Roch101

Or, as I actually was asked once, I swear, "Why do you need email if you have a fax machine?"

We've got three weeks to the application deadline. Ross's correct observation about losing the links aside, there is no cost to getting our Google appeal as beefy as we can before turning to the broader possibilities.

Roch101

Billy, you once ran for mayor. Imagine you had won, what would you now be saying Greensboro has to offer Google?

Ed Cone

Billy, I stressed the importance of that question at the public meeting, and have written about it at here, too.

The answers might include physical location/proximity to other telecom infrastructure, demographics and physical layout similar enough to other places in the country to make us a useful test market, concentration of education and medical institutions, and highly-interested local government and citizenry.

RecycleBill

Ed wrote: "The answers might include physical location/proximity to other telecom infrastructure, demographics and physical layout similar enough to other places in the country to make us a useful test market, concentration of education and medical institutions, and highly-interested local government and citizenry."

Sadly, none of those answers set us apart from a hundred or so other cities across America.

RecycleBill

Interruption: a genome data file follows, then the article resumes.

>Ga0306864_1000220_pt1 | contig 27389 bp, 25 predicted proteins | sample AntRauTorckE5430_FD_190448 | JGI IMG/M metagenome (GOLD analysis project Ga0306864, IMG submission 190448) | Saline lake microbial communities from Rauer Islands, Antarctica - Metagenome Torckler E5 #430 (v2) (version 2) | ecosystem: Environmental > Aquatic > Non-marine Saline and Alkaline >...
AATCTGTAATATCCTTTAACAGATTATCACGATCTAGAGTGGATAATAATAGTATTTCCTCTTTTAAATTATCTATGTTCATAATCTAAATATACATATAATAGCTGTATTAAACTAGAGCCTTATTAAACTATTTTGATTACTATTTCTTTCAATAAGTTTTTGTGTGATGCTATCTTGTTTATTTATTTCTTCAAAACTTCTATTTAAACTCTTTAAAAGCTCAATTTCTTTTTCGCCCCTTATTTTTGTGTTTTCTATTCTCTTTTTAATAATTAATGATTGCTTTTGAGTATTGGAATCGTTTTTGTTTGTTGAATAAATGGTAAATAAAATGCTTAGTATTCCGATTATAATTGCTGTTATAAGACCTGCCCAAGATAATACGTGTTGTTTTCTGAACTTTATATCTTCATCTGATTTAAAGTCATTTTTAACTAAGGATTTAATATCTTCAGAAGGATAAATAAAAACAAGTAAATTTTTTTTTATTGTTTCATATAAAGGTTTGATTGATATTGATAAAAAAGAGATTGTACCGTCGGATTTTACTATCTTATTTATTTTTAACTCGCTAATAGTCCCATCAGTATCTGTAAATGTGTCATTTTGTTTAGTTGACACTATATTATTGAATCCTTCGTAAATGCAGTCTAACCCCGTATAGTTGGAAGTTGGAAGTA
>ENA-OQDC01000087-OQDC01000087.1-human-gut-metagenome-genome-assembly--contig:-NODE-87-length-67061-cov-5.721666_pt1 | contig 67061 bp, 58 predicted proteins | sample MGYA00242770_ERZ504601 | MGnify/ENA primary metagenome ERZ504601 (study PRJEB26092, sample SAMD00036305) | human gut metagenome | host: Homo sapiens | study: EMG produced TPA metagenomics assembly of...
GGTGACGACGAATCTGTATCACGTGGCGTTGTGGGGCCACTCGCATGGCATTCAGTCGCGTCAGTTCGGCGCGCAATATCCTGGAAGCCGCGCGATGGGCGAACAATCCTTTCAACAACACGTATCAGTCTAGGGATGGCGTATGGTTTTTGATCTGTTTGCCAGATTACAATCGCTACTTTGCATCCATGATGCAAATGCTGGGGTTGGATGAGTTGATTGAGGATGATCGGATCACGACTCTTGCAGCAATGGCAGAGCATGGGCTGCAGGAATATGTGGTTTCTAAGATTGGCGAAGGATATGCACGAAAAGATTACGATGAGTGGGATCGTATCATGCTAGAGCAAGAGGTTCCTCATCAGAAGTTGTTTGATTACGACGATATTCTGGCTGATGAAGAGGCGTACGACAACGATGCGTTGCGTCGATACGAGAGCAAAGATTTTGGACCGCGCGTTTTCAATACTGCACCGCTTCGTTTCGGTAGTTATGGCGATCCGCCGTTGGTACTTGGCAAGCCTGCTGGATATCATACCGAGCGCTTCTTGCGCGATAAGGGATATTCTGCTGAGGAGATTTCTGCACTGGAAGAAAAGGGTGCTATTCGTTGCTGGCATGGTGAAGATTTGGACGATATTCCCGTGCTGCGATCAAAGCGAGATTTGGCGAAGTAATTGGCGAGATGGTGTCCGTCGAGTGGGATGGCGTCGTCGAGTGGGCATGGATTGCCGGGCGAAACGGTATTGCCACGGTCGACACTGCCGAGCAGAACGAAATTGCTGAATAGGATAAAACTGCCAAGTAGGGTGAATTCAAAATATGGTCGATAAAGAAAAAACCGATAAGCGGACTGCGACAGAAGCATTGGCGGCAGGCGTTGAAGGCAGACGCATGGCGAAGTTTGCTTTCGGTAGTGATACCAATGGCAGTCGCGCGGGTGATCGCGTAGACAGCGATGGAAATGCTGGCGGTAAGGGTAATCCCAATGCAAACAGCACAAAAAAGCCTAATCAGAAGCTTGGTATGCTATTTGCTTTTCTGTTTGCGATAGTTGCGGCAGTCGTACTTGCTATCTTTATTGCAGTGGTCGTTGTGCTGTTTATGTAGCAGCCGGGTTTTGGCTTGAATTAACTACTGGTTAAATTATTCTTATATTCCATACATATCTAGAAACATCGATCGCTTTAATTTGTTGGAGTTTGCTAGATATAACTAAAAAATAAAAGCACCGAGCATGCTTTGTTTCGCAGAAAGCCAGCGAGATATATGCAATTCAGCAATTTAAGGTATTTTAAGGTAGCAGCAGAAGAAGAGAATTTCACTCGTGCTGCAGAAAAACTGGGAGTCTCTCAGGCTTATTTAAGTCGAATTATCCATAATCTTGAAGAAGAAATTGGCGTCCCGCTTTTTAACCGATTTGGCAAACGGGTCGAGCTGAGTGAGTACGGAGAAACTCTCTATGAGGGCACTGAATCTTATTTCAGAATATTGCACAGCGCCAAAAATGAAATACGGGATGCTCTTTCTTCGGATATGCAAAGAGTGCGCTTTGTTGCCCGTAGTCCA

Roch asked, "Billy, you once ran for mayor. Imagine you had won, what would you now be saying Greensboro has to offer Google?"

Sadly, I, like all the rest of you, apparently cannot answer that question.

Ross Myers

Greensboro's Creative Industry development potential and our vast reservoirs of untapped Creative Capital make us appealing.

RecycleBill

Ross wrote: "Greensboro's Creative Industry development potential and our vast reservoirs of untapped Creative Capital make us appealing."

And a hundred other cities can't make the same claim?

Ed Cone

Billy, everyone knows it's a long shot, against a ton of competition, and that there is no magic bullet to make us win.

So we're trying our best to do what we can, and to build momentum for other options if this one doesn't happen.

RecycleBill

"So we're trying our best to do what we can, and to build momentum for other options if this one doesn't happen."